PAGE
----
Opera Reviews
24 November 2020
Untitled Document

A stunning Oedipe in Salzburg

by Moore Parker
Enescu: Oedipe
Salzburg Festival
17 August 2019
Christopher Maltman (Oedipe), Ensemble

Enescu’s solitary opera (premiered in Paris,1936) has been accorded an opulent reading for its Salzburg debut, superbly considered in true Achim Freyer style with surreal Daliesque-like images and effects, and with extraordinary elements (grotesque creatures and figures) echoing ideas to be found in the work of Lecoq or Lindsay Kemp. The concept further includes subtle video accents (Benjamin Jantzen) and stunningly atmospheric lighting (Franz Tscheck) which collectively claim the potential of the unique Felsenreitschule, and serve as an exceptional platform for this rarely-performed piece (currently with only 15 stage productions to its credit). 

The Salzburg version hinges upon Christopher Maltman’s Oedipe (clad in vast layers of muscle-padding) - a mammoth artistic challenge which vocally and dramatically stretches beyond many more familiar roles in standard operatic repertoire. Maltman’s ample baritone, pregnant enunciation, and artistic intensity dominate the stage to a degree which cast something of a shadow across the remaining soloists - despite finely-drawn performances. 

The satellite figures surrounding the lead appear almost imaginary figments, in fantasy formed dimension and exotically costumed to underscore and offset the humanly identifiable Oedipe and his life’s journey, while remaining coldly autonomous and almost abstract in definition.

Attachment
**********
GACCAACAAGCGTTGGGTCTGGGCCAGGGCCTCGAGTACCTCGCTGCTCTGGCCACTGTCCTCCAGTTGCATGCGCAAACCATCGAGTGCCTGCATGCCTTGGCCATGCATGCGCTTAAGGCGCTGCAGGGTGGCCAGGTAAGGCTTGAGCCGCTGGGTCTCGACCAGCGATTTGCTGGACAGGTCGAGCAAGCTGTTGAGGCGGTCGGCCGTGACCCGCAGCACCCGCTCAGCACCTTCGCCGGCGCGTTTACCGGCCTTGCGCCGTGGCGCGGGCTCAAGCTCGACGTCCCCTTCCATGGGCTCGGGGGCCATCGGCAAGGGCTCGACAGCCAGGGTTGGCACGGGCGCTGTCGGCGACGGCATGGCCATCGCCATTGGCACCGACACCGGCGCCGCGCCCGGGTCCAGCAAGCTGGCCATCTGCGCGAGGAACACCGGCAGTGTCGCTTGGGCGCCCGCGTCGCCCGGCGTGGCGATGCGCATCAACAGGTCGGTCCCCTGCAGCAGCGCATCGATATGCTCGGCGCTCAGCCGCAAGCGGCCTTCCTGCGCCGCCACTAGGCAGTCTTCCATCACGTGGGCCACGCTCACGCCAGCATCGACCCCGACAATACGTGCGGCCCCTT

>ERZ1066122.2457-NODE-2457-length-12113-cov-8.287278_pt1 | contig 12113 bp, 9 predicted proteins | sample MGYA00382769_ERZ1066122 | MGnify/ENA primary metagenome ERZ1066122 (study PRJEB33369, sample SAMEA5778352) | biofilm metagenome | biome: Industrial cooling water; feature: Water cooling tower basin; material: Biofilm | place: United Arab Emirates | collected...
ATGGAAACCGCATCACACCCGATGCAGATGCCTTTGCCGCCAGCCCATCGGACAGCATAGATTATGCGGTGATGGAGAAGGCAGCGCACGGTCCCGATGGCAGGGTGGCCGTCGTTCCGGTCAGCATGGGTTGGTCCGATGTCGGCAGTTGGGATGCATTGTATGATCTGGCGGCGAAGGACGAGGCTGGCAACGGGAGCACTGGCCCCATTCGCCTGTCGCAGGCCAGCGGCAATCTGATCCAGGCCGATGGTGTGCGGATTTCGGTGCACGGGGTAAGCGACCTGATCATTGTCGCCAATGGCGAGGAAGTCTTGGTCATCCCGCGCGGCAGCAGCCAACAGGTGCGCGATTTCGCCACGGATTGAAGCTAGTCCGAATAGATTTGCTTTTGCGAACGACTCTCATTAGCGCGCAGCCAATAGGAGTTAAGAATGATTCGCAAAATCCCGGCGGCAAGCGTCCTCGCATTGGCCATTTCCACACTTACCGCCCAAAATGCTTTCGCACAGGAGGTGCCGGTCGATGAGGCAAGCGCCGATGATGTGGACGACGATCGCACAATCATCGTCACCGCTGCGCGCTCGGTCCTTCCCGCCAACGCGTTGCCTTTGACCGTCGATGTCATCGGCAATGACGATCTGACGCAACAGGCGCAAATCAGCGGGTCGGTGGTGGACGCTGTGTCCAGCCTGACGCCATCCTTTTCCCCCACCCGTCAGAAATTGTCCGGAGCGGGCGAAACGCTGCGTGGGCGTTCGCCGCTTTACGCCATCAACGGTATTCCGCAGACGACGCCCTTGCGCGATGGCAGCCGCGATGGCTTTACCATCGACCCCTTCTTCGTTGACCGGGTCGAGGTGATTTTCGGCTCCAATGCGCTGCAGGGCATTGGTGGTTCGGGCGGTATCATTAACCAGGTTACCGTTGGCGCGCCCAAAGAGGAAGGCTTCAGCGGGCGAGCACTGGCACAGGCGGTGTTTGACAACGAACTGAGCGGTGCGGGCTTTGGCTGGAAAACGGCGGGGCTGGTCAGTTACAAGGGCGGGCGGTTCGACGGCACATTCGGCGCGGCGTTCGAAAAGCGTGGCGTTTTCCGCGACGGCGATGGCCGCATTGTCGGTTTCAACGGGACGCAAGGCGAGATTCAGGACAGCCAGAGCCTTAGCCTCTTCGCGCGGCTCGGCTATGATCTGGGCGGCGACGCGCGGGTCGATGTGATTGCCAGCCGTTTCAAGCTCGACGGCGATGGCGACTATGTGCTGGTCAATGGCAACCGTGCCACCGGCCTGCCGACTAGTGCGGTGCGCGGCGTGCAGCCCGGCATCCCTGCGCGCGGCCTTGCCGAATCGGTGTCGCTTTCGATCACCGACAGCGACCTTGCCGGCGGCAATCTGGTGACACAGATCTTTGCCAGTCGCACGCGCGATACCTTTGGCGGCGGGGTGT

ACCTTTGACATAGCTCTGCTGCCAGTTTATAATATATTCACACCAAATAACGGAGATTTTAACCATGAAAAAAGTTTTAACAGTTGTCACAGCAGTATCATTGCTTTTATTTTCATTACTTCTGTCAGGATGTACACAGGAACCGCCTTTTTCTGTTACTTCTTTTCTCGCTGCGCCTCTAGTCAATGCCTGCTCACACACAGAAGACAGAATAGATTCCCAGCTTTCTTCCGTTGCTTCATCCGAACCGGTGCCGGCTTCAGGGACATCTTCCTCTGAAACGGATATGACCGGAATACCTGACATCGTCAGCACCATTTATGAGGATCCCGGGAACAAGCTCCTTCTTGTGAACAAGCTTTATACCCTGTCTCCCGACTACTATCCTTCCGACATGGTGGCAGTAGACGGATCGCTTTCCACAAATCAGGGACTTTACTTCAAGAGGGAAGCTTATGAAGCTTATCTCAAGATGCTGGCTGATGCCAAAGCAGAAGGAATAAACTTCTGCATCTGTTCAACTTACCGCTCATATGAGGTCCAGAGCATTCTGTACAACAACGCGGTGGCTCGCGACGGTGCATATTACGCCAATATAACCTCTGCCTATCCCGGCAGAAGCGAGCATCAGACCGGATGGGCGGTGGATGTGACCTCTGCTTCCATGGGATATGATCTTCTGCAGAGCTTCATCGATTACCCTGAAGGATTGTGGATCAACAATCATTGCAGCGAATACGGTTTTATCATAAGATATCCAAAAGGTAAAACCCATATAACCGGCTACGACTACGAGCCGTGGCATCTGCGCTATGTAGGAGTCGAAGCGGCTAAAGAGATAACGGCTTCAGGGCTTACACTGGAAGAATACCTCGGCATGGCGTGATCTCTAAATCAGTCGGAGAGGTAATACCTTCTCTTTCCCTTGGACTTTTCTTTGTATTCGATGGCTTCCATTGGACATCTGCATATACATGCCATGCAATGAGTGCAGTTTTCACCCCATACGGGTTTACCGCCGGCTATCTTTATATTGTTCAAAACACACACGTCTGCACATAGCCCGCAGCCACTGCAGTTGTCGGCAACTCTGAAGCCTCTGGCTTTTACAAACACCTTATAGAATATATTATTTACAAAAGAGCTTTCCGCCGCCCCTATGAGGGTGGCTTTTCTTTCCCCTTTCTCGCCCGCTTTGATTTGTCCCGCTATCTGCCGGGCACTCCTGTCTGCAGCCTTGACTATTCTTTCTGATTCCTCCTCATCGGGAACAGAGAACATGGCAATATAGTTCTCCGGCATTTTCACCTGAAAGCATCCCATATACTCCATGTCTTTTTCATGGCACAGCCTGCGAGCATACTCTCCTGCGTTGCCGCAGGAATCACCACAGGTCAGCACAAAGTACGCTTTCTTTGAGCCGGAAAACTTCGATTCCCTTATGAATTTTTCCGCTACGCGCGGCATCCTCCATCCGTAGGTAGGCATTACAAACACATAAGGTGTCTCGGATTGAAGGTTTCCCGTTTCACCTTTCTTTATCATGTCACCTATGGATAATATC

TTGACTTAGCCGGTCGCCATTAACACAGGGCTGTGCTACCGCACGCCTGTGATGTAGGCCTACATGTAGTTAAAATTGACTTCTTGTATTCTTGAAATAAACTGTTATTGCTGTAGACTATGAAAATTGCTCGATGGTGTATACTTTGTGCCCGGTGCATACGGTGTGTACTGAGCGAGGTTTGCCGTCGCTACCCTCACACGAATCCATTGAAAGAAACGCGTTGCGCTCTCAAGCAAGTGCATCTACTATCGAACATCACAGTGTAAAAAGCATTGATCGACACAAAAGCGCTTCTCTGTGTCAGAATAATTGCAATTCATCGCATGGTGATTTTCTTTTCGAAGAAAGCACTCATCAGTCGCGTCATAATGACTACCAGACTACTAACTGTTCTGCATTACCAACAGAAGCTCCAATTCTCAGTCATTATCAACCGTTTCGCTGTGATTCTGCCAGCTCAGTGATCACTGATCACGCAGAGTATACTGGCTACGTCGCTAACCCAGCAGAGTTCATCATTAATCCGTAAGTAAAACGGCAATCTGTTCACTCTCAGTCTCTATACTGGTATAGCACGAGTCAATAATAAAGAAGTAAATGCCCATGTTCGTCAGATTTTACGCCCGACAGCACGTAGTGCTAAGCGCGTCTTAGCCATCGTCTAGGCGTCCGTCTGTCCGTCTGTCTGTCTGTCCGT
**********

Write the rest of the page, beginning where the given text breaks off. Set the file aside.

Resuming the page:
Memorable characters among the line-up include Brian Mulligan’s vocally-solid Créon, Anaïk Morel’s floral-costumed Jocaste, Ève-Maud Hubeaux’s strident La Sphinge, and - in particular - John Tomlinson’s Tirésias (an individual who has… “outlived three generations and whose knowledge is envied by the gods”) with his cavernous, eerie, Sprechgesang ringing true for the character and achieving an appropriately chilling impact.

The thirteen vocal soloists were augmented by Kathy Platz as a captivating baby Oedipe (in enormous body costume), and cleverly choreographed in slow-motion to underscore the extraordinary cosmos, while uniting the demands of the score with the vast venue to hand. 

Furthermore, vital contributions by the Konzertvereinigung Wiener Staatsopernchor and the Salzburger Festspiele und Theater Kinderchor throughout the evening underscored the command of the Wiener Philharmoniker in the pit - in a reading masterfully coordinated by an inspired and technically consummate Ingo Metzmacher. 

While perhaps lacking the idiosyncratic individuality to rank with masterpieces by composers such as Janáček or Britten, Enescu’s Oedipe is a natural for the artistic resources of a festival of this dimension in which the given elements are likely guaranteed to elevate and ensure the ultimate capacity for success - as this showing well demonstrated.

Text © Moore Parker
Photo © SF / Monika Rittershaus
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